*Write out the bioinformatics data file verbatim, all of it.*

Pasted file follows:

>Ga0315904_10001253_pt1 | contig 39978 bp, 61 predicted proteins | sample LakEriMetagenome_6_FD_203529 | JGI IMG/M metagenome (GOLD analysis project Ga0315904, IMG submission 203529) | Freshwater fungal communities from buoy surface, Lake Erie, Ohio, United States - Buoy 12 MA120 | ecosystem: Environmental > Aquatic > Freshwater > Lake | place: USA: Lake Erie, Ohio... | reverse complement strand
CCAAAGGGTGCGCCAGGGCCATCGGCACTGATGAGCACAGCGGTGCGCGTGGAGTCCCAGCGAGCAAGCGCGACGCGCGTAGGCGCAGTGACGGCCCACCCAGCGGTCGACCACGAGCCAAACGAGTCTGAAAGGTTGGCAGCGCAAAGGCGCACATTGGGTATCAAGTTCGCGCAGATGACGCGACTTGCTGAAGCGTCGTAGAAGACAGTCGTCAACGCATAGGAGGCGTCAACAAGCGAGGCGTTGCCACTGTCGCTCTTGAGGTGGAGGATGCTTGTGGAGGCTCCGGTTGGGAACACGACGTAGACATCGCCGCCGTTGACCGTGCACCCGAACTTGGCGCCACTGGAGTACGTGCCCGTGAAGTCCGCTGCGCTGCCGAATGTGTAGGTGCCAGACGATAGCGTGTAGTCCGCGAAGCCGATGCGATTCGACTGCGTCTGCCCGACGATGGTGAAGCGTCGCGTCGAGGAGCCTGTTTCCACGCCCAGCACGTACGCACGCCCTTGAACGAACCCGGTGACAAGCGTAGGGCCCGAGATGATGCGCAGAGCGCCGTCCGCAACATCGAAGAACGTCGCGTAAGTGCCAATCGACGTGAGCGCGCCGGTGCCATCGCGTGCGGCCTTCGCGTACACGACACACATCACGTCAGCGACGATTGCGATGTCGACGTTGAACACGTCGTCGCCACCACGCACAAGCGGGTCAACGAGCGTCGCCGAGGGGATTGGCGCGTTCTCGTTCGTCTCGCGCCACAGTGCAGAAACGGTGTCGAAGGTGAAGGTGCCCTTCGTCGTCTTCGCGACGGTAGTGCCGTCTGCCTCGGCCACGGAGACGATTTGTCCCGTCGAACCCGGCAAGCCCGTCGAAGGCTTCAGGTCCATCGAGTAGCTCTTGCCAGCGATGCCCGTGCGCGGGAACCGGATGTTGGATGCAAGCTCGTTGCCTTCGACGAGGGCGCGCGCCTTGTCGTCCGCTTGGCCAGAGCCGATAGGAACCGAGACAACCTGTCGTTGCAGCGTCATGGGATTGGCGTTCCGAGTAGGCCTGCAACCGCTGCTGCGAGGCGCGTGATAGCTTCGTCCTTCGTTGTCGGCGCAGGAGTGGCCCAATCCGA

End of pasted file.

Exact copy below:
>Ga0315904_10001253_pt1 | contig 39978 bp, 61 predicted proteins | sample LakEriMetagenome_6_FD_203529 | JGI IMG/M metagenome (GOLD analysis project Ga0315904, IMG submission 203529) | Freshwater fungal communities from buoy surface, Lake Erie, Ohio, United States - Buoy 12 MA120 | ecosystem: Environmental > Aquatic > Freshwater > Lake | place: USA: Lake Erie, Ohio... | reverse complement strand
CCAAAGGGTGCGCCAGGGCCATCGGCACTGATGAGCACAGCGGTGCGCGTGGAGTCCCAGCGAGCAAGCGCGACGCGCGTAGGCGCAGTGACGGCCCACCCAGCGGTCGACCACGAGCCAAACGAGTCTGAAAGGTTGGCAGCGCAAAGGCGCACATTGGGTATCAAGTTCGCGCAGATGACGCGACTTGCTGAAGCGTCGTAGAAGACAGTCGTCAACGCATAGGAGGCGTCAACAAGCGAGGCGTTGCCACTGTCGCTCTTGAGGTGGAGGATGCTTGTGGAGGCTCCGGTTGGGAACACGACGTAGACATCGCCGCCGTTGACCGTGCACCCGAACTTGGCGCCACTGGAGTACGTGCCCGTGAAGTCCGCTGCGCTGCCGAATGTGTAGGTGCCAGACGATAGCGTGTAGTCCGCGAAGCCGATGCGATTCGACTGCGTCTGCCCGACGATGGTGAAGCGTCGCGTCGAGGAGCCTGTTTCCACGCCCAGCACGTACGCACGCCCTTGAACGAACCCGGTGACAAGCGTAGGGCCCGAGATGATGCGCAGAGCGCCGTCCGCAACATCGAAGAACGTCGCGTAAGTGCCAATCGACGTGAGCGCGCCGGTGCCATCGCGTGCGGCCTTCGCGTACACGACACACATCACGTCAGCGACGATTGCGATGTCGACGTTGAACACGTCGTCGCCACCACGCACAAGCGGGTCAACGAGCGTCGCCGAGGGGATTGGCGCGTTCTCGTTCGTCTCGCGCCACAGTGCAGAAACGGTGTCGAAGGTGAAGGTGCCCTTCGTCGTCTTCGCGACGGTAGTGCCGTCTGCCTCGGCCACGGAGACGATTTGTCCCGTCGAACCCGGCAAGCCCGTCGAAGGCTTCAGGTCCATCGAGTAGCTCTTGCCAGCGATGCCCGTGCGCGGGAACCGGATGTTGGATGCAAGCTCGTTGCCTTCGACGAGGGCGCGCGCCTTGTCGTCCGCTTGGCCAGAGCCGATAGGAACCGAGACAACCTGTCGTTGCAGCGTCATGGGATTGGCGTTCCGAGTAGGCCTGCAACCGCTGCTGCGAGGCGCGTGATAGCTTCGTCCTTCGTTGTCGGCGCAGGAGTGGCCCAATCCGA